Trying to get bottom or top is a risky business.
    Some people are trying to do just that. It looks to me that you are one of them.
    Correctly placed stop can take you out in the early stage of a pull back/correction, so you can leave not much on the table. But you must know where to put stop loss, and must be disciplined enough to hit the exit button.

    If you still believe that all today's blue chips survive next 10-20 years - fine with me.;)
    We'll talk in 10-20 years from now if you survive that long in the market.:cool:
     
  17. Tropo

    Tropo Well-Known Member

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    You just made very weird assumption such as "If mums and dad are using "stop losses" then "buying options" are just as easy for them."

    If one can accurately analyse the direction of the shares or index there is an option strategy one can use to make a profit.
    Do you think that all or most of mums&dads are able to analyse market direction and use options as a hedge??
    I wonder where did you get this idea from? :eek:


    "If mum and dad aren't worrying about stop losses they won't be worrying about options..."

    Strangely enough you are correct, because most of mums/dads never heard about stop losses or options.:p
     
  18. Redwing

    Redwing Well-Known Member

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    I was lucky enough to sell out of Sons Of Gwalia and made a profit prior to thier nosedive (used the funds in property) and heard of others who held until the deathknell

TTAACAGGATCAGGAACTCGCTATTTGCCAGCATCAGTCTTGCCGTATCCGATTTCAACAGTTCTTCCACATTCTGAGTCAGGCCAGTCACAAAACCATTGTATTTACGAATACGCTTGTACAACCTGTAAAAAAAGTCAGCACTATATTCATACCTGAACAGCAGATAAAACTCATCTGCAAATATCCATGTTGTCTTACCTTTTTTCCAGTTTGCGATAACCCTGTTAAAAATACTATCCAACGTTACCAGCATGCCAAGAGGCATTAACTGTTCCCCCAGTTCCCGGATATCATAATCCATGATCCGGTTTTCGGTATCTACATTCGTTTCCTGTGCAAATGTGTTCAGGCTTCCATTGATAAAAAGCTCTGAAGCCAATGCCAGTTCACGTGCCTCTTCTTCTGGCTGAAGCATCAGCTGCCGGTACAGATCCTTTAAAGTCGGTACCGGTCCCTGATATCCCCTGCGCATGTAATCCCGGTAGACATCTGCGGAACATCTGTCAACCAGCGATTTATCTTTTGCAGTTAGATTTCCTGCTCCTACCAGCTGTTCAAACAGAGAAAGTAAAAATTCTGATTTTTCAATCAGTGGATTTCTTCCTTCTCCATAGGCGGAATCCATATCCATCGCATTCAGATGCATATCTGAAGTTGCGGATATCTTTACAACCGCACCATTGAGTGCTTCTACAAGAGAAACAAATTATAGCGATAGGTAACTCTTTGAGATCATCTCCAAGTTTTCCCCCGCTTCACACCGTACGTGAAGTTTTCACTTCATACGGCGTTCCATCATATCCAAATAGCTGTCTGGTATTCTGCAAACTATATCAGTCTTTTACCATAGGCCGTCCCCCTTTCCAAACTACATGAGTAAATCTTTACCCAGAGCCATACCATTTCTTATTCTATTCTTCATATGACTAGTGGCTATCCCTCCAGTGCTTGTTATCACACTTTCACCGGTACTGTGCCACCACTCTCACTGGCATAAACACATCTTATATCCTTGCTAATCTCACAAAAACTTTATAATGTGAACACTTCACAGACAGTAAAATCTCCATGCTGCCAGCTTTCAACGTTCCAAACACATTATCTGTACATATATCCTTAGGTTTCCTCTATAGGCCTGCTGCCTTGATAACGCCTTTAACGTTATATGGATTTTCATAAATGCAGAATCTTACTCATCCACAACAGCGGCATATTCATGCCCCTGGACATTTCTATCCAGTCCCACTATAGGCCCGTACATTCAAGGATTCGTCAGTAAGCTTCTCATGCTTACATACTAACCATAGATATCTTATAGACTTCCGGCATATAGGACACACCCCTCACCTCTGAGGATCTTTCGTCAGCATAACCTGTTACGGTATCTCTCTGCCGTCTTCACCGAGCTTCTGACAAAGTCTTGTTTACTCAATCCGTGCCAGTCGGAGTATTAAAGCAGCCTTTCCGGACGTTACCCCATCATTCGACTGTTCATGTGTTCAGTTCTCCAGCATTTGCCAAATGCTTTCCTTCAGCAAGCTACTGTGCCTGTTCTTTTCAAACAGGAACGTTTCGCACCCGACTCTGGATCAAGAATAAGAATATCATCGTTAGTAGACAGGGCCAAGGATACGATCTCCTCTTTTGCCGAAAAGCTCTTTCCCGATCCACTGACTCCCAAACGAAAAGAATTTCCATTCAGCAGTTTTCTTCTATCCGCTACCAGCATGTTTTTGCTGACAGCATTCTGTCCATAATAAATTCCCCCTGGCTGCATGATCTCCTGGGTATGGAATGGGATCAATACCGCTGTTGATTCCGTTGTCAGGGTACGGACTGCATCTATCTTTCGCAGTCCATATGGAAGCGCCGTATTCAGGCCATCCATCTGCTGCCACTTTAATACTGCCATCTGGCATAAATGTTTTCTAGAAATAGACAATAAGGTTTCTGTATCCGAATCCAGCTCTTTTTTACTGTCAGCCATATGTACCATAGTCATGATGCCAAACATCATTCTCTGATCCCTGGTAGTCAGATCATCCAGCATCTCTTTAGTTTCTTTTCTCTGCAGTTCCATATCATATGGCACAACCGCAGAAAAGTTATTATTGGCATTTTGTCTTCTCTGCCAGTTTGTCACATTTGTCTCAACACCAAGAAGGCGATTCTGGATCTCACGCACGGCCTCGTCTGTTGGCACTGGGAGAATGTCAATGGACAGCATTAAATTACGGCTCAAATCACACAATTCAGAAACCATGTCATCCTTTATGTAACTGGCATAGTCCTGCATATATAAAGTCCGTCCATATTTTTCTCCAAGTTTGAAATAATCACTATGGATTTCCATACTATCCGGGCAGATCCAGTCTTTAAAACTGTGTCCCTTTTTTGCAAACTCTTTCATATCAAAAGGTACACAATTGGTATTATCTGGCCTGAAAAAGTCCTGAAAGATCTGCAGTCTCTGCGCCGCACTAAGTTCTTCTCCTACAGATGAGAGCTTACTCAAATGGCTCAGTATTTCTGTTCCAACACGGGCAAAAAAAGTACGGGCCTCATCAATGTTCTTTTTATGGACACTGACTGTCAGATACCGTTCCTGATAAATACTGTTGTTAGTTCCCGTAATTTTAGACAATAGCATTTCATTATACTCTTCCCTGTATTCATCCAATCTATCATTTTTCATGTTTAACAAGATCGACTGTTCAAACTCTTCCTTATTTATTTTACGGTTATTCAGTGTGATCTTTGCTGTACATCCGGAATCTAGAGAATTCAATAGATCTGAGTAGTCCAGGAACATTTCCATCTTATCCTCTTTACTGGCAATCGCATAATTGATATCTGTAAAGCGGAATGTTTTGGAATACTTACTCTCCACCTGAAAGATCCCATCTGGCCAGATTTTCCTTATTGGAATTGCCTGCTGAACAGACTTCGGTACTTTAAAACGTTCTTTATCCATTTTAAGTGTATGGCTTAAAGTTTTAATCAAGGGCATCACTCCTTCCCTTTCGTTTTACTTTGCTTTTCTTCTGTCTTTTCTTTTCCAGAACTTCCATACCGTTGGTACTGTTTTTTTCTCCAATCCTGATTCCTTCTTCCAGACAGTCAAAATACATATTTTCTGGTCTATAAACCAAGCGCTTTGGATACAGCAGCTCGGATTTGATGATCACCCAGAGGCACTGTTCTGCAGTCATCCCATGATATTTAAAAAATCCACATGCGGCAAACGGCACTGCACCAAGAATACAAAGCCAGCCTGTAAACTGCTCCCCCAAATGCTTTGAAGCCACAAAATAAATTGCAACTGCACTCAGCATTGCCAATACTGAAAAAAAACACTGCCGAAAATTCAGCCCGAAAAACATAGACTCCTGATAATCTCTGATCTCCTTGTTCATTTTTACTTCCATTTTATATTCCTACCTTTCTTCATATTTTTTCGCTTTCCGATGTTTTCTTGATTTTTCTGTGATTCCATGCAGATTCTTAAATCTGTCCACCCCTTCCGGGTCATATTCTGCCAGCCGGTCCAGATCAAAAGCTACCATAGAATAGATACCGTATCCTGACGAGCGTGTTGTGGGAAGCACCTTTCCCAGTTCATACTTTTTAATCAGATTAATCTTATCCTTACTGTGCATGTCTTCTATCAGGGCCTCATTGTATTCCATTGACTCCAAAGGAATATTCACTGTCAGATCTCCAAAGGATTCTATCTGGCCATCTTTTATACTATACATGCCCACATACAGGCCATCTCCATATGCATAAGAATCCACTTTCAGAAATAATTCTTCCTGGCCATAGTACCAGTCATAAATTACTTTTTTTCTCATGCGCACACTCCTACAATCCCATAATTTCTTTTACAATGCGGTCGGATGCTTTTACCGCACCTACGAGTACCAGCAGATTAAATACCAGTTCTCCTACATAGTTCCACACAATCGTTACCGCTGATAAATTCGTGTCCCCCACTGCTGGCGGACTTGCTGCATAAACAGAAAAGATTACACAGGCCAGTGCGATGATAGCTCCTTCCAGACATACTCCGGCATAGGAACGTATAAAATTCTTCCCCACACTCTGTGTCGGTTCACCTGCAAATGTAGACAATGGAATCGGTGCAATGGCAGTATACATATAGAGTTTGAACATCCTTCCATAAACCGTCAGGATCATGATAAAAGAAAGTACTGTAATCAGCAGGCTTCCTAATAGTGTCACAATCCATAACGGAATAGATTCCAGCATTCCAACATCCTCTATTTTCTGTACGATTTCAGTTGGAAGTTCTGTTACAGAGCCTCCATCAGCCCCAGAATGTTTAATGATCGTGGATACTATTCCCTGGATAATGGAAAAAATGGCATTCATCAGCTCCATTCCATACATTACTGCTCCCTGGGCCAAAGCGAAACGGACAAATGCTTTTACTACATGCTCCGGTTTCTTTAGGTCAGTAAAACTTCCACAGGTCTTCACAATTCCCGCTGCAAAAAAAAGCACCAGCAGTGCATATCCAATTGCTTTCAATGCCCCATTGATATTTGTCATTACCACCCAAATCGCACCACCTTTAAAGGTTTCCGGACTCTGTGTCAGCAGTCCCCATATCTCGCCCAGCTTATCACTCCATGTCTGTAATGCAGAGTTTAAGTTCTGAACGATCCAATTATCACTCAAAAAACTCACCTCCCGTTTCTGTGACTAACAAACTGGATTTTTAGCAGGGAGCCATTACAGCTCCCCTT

With Chemeq the trigger was fired and I watched it continue to dive and die an agonising death, thinking i was glad i got out

    Deciding on an Exit I've come to believe, has been as important a decision as deciding on an Entry point, i try and stay with the basics though, as anything too complex is beyond me..

    Think of the Stop as a Red Stop Light....will you stop at the warning light or run through the light hoping not to get hit or even wiped out and make it safe to the other side?

    You could go with a Basic strategy such as 10 Stocks with a 10% stop as that way you are only risking 1% of your capital

    Just reading above regarding Options, I'd thought that not many stocks were optionable (is that a word) and even then, its only the larger stocks that can be regularly traded

    Keen to read others thoughts as its still all new to me
     
  19. Tropo

    Tropo Well-Known Member

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  20. meakinmaster

    meakinmaster Member

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    Hi Guys,
    I see the pros and cons in both methods, if you go for buy and hold your original selection of the sticks should have some resonable stability.( but not nessesary bluechipsI agree) generally with a longer term view. you shouldnt have any fears and need to use stop losses. but I do agree with having them on some stocks for sure, but these sticks would not be in my buy and hold portfolio. I use a -6-8% trigger.

    My plan is buy and hold. with a long term view, sounds exciting all the stop losses but doesnt work for me.

    good luck.
    Jase